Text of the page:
The Great Game Begins As Game of Thrones’ Sixth Season Comes to Close

2016-06-27

Game description:

As winter begins in Westeros and the Night King heads south, the lion, the dragon, and the wolf stand head and shoulders above the world south of The Wall, a converging of destinies that comes to life in Game of Thrones‘ most epic, momentous episode in history, tracing the paths of its destined rules as they descend upon their thrones.

The King in the North rises as the King of the Andals jumps out a window, while two Queens set themselves on a collision course with each other: there aren’t enough superlatives to speak to the scope and reach of “The Winds of Winter”, a finale that almost swallows itself whole with massive moments, huge reveals, and a devastating array of iconic, world-changing images.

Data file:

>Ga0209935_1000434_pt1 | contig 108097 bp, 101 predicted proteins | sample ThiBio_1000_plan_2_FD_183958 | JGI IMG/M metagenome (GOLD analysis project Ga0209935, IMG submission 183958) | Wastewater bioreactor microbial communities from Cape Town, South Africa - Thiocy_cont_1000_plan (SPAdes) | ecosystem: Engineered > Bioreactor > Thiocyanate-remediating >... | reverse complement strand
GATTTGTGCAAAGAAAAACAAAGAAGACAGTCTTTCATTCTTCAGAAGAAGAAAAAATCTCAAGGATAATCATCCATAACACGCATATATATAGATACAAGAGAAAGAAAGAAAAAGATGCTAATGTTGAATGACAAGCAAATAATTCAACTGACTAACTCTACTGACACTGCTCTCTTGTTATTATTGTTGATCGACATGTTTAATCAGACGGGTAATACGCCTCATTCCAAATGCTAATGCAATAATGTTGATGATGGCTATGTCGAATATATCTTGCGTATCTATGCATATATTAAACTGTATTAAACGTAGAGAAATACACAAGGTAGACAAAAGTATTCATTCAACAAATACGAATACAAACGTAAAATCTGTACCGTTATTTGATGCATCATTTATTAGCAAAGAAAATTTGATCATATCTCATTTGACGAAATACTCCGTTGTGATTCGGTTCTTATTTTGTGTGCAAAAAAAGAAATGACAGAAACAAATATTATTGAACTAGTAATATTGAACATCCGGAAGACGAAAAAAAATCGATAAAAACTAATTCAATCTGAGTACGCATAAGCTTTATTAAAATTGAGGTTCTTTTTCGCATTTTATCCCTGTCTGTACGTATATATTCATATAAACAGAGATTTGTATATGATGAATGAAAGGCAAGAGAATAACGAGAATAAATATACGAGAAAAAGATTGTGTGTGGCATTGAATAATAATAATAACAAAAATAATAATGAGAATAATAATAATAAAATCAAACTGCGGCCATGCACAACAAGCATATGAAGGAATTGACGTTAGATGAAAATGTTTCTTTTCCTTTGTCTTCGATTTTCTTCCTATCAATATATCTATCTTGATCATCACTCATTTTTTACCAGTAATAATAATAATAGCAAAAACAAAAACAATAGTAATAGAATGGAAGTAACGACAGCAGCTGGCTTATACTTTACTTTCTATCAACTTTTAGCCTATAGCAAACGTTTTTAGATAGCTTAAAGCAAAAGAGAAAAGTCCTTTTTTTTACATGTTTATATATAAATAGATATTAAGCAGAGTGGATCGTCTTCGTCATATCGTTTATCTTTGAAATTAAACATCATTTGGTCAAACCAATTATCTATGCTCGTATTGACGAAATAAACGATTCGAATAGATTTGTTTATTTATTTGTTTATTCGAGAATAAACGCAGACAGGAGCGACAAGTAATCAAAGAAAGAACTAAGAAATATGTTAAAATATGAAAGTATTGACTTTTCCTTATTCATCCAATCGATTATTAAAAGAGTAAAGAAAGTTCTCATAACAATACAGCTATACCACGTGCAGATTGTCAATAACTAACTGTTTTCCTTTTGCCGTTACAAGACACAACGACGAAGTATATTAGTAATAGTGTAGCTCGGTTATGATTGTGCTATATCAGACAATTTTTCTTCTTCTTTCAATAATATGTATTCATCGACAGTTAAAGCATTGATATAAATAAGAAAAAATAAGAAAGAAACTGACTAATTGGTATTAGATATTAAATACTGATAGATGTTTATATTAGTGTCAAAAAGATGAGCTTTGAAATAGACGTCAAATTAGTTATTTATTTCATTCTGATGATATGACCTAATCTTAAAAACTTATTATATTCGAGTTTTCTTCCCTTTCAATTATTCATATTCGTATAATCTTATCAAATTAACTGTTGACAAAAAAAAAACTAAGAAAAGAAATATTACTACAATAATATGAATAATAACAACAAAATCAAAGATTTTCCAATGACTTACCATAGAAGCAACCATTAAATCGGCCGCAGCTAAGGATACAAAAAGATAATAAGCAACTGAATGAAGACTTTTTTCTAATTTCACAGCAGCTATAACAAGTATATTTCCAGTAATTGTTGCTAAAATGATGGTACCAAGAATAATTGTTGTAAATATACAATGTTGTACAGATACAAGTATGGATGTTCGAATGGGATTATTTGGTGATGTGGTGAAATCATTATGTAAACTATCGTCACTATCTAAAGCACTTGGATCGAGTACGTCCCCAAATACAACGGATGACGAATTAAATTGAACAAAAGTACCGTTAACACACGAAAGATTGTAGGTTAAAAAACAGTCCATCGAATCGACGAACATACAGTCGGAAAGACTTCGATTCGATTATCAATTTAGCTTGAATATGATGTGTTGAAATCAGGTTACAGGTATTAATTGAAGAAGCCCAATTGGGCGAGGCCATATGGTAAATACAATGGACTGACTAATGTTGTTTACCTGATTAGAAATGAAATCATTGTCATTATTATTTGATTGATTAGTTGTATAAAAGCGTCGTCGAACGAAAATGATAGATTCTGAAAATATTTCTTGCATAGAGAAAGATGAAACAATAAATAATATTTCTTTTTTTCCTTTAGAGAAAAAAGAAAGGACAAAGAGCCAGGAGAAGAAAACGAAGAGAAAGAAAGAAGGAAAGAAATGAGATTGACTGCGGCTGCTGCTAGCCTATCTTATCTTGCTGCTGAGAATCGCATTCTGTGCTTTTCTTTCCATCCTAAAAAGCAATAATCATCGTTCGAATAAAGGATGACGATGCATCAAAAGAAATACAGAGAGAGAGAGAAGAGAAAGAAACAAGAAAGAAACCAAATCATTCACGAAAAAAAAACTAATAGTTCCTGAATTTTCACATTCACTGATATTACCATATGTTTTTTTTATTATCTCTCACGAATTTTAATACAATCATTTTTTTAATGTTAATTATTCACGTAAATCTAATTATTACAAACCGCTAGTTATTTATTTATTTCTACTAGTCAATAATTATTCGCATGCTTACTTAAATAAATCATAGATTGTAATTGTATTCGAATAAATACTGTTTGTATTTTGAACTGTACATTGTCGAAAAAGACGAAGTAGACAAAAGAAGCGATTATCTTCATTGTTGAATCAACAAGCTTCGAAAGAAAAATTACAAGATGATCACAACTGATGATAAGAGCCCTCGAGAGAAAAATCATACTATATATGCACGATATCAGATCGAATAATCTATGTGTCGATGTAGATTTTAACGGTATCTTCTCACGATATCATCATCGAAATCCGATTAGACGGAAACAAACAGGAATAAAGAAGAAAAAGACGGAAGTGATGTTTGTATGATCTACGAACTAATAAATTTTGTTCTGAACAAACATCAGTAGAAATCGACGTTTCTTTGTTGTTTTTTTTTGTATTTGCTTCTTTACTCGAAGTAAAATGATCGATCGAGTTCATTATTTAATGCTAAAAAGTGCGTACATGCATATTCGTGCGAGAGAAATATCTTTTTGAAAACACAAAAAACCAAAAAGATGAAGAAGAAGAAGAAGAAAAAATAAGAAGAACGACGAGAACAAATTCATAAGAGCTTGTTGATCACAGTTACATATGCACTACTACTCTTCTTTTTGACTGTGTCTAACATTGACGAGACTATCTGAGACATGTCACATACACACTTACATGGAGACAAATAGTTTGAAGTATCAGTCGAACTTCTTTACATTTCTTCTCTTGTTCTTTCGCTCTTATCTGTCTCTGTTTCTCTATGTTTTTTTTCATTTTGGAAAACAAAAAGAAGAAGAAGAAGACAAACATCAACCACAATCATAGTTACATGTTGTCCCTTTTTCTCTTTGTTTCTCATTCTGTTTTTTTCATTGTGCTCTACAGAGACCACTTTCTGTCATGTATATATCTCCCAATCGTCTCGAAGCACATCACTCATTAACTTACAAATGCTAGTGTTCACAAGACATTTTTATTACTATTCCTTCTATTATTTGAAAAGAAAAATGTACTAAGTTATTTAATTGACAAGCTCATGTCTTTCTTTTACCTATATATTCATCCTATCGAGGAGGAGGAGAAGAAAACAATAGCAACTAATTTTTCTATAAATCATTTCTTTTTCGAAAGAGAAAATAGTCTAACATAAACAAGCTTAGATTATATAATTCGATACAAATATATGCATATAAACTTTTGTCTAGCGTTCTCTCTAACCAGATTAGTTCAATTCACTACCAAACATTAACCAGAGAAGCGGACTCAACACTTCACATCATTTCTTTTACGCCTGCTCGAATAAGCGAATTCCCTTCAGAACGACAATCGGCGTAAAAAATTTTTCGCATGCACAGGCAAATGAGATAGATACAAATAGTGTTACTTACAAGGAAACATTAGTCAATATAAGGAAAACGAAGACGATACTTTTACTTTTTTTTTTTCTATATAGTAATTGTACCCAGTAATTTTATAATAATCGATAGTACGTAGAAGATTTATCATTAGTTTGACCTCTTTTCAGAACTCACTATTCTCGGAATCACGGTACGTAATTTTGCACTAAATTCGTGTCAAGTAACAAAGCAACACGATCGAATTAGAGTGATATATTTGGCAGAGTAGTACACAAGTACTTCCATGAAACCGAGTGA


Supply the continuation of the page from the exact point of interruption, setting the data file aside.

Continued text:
The Great Game Begins

It all begins, of course, with Cersei exacting the revenge Olenna accidentally prophesied back in “The Broken Man”; the seemingly audacious claim to exert her power on all her enemies comes true with one massive explosion, taking down the High Septon, Margaery, and everything they brought to the world of Westeros. Undoubtedly a huge moment for Game of Thrones in repositioning King’s Landing before the big, final stories, but it ends Margaery’s story on a wildly disappointing note, yet another dreamer for the throne who gets left in Cersei’s bloody, fiery wake. Her allegiance to the High Septon turns out to be nothing but a short distraction, the slowly dying flame Lancel tries so hard to blow out representing her character more than the explosion that followed it.